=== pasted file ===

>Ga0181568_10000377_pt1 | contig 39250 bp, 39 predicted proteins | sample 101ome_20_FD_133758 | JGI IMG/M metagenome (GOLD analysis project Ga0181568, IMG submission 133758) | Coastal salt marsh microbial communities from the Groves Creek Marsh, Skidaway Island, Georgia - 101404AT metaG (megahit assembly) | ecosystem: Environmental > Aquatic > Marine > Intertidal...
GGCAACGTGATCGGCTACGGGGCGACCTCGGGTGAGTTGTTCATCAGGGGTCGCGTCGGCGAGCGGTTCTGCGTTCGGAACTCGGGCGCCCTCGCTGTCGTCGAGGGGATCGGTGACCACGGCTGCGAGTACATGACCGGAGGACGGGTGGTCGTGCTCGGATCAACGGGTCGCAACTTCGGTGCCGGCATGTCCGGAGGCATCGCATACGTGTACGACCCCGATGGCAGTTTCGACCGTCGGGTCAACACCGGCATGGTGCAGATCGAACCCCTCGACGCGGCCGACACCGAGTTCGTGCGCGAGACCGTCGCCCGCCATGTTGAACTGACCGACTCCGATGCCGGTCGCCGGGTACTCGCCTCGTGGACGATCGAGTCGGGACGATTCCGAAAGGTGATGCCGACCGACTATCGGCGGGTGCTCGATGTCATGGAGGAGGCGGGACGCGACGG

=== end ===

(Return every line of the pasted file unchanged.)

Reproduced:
>Ga0181568_10000377_pt1 | contig 39250 bp, 39 predicted proteins | sample 101ome_20_FD_133758 | JGI IMG/M metagenome (GOLD analysis project Ga0181568, IMG submission 133758) | Coastal salt marsh microbial communities from the Groves Creek Marsh, Skidaway Island, Georgia - 101404AT metaG (megahit assembly) | ecosystem: Environmental > Aquatic > Marine > Intertidal...
GGCAACGTGATCGGCTACGGGGCGACCTCGGGTGAGTTGTTCATCAGGGGTCGCGTCGGCGAGCGGTTCTGCGTTCGGAACTCGGGCGCCCTCGCTGTCGTCGAGGGGATCGGTGACCACGGCTGCGAGTACATGACCGGAGGACGGGTGGTCGTGCTCGGATCAACGGGTCGCAACTTCGGTGCCGGCATGTCCGGAGGCATCGCATACGTGTACGACCCCGATGGCAGTTTCGACCGTCGGGTCAACACCGGCATGGTGCAGATCGAACCCCTCGACGCGGCCGACACCGAGTTCGTGCGCGAGACCGTCGCCCGCCATGTTGAACTGACCGACTCCGATGCCGGTCGCCGGGTACTCGCCTCGTGGACGATCGAGTCGGGACGATTCCGAAAGGTGATGCCGACCGACTATCGGCGGGTGCTCGATGTCATGGAGGAGGCGGGACGCGACGG